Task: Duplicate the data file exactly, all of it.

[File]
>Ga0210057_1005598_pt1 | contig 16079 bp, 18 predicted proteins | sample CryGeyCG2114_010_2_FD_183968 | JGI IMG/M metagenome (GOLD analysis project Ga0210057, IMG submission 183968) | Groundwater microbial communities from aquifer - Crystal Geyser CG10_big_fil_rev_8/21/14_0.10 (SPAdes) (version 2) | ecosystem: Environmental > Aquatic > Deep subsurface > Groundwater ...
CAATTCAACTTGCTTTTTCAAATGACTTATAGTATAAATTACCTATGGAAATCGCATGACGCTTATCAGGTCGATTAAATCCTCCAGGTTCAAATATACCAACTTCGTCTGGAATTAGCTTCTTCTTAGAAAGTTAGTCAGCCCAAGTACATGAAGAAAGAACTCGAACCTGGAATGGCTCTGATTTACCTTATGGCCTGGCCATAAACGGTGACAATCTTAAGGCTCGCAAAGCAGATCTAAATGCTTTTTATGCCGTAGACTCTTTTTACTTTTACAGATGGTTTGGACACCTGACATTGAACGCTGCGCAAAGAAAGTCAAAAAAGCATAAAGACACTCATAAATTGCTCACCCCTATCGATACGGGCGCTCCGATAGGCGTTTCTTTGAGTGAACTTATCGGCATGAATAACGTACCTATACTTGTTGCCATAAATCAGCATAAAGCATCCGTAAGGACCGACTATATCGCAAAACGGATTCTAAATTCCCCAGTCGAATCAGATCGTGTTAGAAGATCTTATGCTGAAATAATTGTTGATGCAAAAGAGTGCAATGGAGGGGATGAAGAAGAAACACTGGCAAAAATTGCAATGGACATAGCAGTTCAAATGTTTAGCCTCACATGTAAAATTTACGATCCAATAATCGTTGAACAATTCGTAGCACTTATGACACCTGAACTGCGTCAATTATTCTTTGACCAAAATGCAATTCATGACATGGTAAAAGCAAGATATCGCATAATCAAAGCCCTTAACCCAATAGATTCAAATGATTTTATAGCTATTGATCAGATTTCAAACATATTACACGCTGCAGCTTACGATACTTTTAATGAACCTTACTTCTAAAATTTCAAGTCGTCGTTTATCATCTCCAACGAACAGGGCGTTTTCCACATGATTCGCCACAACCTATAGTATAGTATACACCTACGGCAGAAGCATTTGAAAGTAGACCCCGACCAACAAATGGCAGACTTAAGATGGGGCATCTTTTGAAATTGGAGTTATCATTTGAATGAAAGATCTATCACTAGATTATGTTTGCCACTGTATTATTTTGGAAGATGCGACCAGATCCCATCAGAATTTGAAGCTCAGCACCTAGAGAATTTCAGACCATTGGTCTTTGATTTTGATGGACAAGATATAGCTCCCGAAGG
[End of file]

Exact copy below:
>Ga0210057_1005598_pt1 | contig 16079 bp, 18 predicted proteins | sample CryGeyCG2114_010_2_FD_183968 | JGI IMG/M metagenome (GOLD analysis project Ga0210057, IMG submission 183968) | Groundwater microbial communities from aquifer - Crystal Geyser CG10_big_fil_rev_8/21/14_0.10 (SPAdes) (version 2) | ecosystem: Environmental > Aquatic > Deep subsurface > Groundwater ...
CAATTCAACTTGCTTTTTCAAATGACTTATAGTATAAATTACCTATGGAAATCGCATGACGCTTATCAGGTCGATTAAATCCTCCAGGTTCAAATATACCAACTTCGTCTGGAATTAGCTTCTTCTTAGAAAGTTAGTCAGCCCAAGTACATGAAGAAAGAACTCGAACCTGGAATGGCTCTGATTTACCTTATGGCCTGGCCATAAACGGTGACAATCTTAAGGCTCGCAAAGCAGATCTAAATGCTTTTTATGCCGTAGACTCTTTTTACTTTTACAGATGGTTTGGACACCTGACATTGAACGCTGCGCAAAGAAAGTCAAAAAAGCATAAAGACACTCATAAATTGCTCACCCCTATCGATACGGGCGCTCCGATAGGCGTTTCTTTGAGTGAACTTATCGGCATGAATAACGTACCTATACTTGTTGCCATAAATCAGCATAAAGCATCCGTAAGGACCGACTATATCGCAAAACGGATTCTAAATTCCCCAGTCGAATCAGATCGTGTTAGAAGATCTTATGCTGAAATAATTGTTGATGCAAAAGAGTGCAATGGAGGGGATGAAGAAGAAACACTGGCAAAAATTGCAATGGACATAGCAGTTCAAATGTTTAGCCTCACATGTAAAATTTACGATCCAATAATCGTTGAACAATTCGTAGCACTTATGACACCTGAACTGCGTCAATTATTCTTTGACCAAAATGCAATTCATGACATGGTAAAAGCAAGATATCGCATAATCAAAGCCCTTAACCCAATAGATTCAAATGATTTTATAGCTATTGATCAGATTTCAAACATATTACACGCTGCAGCTTACGATACTTTTAATGAACCTTACTTCTAAAATTTCAAGTCGTCGTTTATCATCTCCAACGAACAGGGCGTTTTCCACATGATTCGCCACAACCTATAGTATAGTATACACCTACGGCAGAAGCATTTGAAAGTAGACCCCGACCAACAAATGGCAGACTTAAGATGGGGCATCTTTTGAAATTGGAGTTATCATTTGAATGAAAGATCTATCACTAGATTATGTTTGCCACTGTATTATTTTGGAAGATGCGACCAGATCCCATCAGAATTTGAAGCTCAGCACCTAGAGAATTTCAGACCATTGGTCTTTGATTTTGATGGACAAGATATAGCTCCCGAAGG